11. Cu Chulainn in Late Medieval Wales
This chapter discusses a legendary Irish musical council at Glendalough and then a reference to Cú Chulainn in a sixteenth-century Welsh tune-name. Allusions to this hero by the poets Lewys Glyn Cothi and Gwilym ab Ieuan Hen may refer to this tune or to the Elegy on Cú Roí mac Dáiri in the Book of Taliesin, available in Radnorshire. The name Cú Chulainn also seems to have been used as a nickname for Irish immigrants at Ystumgwern in the Extent of Merioneth of 1420 and in Llyn in a subsidy roll for 1292–3, The status of other Irish immigrants such as the Twrllachied of Anglesey and Osbwrn Wyddel of Llanaber are discussed. In Appendix I it is argued that Cuhelyn is an unrelated name and that allusions to ‘Cuhelyn's shield’ are more likely to refer to the Welsh Cuhelyn Fardd than to the Irish story about the shield of Cú Chulainn. In Appendix II it is argued that allusions to ‘nyf’ by Casnodyn, Dafydd ap Gwilym, Gruffudd ap Maredudd and other Welsh poets are not to an Irish heroine Niamh, but to the Welsh word nyf meaning ‘snow’.
12. Fionn, Deirdre, and Lebarcham in Late Medieval Wales
Chapter 12 considers allusions to Fionn, Deirdre, and Lebarcham by late medieval Welsh poets, in particular Gruffudd ap Maredudd, Dafydd y Coed, Dafydd ap Gwilym, Casnodyn, Trahaearn, Lewys Glyn Cothi, Ieuan Du'r Bilwg, Dafydd Nanmor and Wiliam Llyn. A reference to ‘Ffin vab Koel’ in the satire Araith Iolo Goch is also discussed. The Deirdre allusions are to the late medieval Oided mac nUisnig (or Oidheadh Chloinne hUisneach) rather than the Old Irish Longes mac nUislenn. The descriptions of Lebarcham recall Talland Étair and Tochmarc Luaine ocus Aided Athairne.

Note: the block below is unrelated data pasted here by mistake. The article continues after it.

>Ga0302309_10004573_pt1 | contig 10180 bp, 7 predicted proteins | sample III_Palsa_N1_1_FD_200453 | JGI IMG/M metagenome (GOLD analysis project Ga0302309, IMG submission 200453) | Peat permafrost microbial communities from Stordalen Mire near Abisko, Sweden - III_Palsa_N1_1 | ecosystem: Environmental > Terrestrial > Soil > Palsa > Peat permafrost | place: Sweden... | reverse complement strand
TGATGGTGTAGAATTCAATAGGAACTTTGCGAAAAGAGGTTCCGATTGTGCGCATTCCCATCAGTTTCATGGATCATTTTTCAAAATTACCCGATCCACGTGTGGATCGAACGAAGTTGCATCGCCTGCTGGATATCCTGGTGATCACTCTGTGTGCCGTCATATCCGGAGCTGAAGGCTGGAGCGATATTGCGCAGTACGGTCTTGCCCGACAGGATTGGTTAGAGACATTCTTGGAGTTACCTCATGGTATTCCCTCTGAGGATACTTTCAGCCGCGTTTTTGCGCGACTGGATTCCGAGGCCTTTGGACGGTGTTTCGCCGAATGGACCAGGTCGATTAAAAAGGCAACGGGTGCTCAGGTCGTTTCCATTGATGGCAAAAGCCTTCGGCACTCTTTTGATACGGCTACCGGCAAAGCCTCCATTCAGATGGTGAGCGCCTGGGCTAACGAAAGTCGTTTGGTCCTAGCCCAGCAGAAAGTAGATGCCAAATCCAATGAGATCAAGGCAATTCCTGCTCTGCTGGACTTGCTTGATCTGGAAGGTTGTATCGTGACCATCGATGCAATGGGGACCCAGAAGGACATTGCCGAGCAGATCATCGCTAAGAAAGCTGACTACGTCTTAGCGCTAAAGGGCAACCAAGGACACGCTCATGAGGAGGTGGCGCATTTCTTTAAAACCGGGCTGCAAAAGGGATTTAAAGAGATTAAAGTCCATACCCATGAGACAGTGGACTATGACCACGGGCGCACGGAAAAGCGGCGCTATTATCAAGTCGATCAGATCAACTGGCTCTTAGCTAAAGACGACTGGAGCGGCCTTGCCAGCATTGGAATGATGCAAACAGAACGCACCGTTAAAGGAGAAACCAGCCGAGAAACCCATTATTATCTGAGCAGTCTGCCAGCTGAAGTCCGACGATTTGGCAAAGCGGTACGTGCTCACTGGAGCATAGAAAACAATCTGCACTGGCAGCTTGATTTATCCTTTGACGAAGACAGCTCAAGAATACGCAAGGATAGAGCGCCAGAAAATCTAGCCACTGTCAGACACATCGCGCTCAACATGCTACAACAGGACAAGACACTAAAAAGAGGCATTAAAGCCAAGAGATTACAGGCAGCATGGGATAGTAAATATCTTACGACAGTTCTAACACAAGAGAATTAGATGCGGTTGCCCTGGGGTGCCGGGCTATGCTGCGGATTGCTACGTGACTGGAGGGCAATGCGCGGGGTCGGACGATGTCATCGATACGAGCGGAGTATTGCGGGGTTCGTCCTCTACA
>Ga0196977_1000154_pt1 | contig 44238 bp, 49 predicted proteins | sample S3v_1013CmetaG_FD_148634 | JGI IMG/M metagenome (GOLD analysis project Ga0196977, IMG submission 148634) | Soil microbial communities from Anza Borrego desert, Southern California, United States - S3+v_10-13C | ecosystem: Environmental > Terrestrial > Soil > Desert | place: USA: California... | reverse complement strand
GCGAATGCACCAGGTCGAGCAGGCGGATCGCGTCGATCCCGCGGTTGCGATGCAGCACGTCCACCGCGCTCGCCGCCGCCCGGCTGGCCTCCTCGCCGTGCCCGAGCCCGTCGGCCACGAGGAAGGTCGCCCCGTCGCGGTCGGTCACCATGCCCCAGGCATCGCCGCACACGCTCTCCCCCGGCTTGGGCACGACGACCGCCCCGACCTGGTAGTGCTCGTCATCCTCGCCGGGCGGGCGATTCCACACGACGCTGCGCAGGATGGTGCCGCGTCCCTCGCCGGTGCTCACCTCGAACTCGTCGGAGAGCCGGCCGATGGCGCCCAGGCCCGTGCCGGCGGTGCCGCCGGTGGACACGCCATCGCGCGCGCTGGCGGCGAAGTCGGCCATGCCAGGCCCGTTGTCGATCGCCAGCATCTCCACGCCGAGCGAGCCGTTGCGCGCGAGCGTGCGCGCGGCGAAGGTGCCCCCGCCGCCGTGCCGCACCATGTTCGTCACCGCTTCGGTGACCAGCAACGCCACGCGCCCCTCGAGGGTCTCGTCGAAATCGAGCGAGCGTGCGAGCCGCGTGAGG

13. Irish Influence on Medieval Welsh Literary Criticism?
Discusses a possible instance of medieval Irish literary criticism influencing Welsh literacy criticism, in connection with comments on shifts between second and third person address in panegyric. Reference is made to the Irish Grammatical Tracts and Bardic Syntactical Tracts, the Trefhocul tract, Preface to Amra Coluim Cille, Taliesin, the Gogynfeirdd, the Cywyddwyr, Einion Offeiriad and the Welsh Bardic Grammar. Comparison is made with Priscian and Petrus Hispanus, and evocatio in Latin rhetoric. A possible Latin formula praesens et absens is hypothesized.
In summary, the final chapter discusses the book's findings and the changing views on Irish influence of scholars such as John Rhys, Kuno Meyer, Ludwig Stern, John Morris-Jones, T. Gwynn Jones, J. Lloyd-Jones, Ifor Williams, Saunders Lewis, C. H. Slover, Cecile O'Rahilly, and Proinsias Mac Cana.
Abbreviations and References
Cambrian Medieval Celtic Studies
Patrick Sims-Williams has been Professor of Celtic Studies at Aberystwyth University since 1994 and was previously Reader in Celtic and Anglo-Saxon an the University of Cambridge. Currently President of the International Congress of Celtic Studies, he was elected a Fellow of the British Academy in 1996 and directs the Academy’s research project on the Development of the Welsh Language (Datblygiad yr Iaith Gymraeg).
In 1981 he founded the academic journal Cambrian Medieval Celtic Studies (formerly Cambridge Medieval Celtic Studies to 1992) and has remained the journal's editor to this day. CMCS is a bi-annual journal of Celtic studies, appearing in summer and winter, covering Medieval Celtic language, literature, history, and archaeology of Ireland, Scotland, Wales, and Brittany from A.D. 400 to 1500.
More recently, CMCS Publications has widened its publishing output to monographs, such as Helen McKee's The Cambridge Juvencus manuscript glossed in Latin, Old Welsh, and Old Irish: Text and Commentary (2000) and Marged Haycock's Legendary Poems from the Book of Taliesin (2007).
Patrick Sims-Williams is a regular contributor with articles such as:
Gildas and the Anglo-Saxons - CMCS 6 (1983), pp. 1-30.
The submission of Irish kings in fact and fiction: Henry II Bendigeidfran, and dating of The Four Branches of the Mabinogi - CMCS 22 (1991), pp. 31-61
The provenance of the Llywarch Hen poems: a case for Llan-gors, Brycheiniog - CMCS 26 (1993), pp. 27-63
The death of Urien - CMCS 32 (1996) , pp. 25-56
Celtomania and Celtoscepticism - CMCS 36 (1998), pp. 1-36
CMCS is available from the Department of Welsh, Old College, King Street, Aberystwyth. SY23 2AX. Wales. Annual subscription (since 2002) is £22 to institutions; £10 to individuals for 2 numbers, inclusive of packing and postage.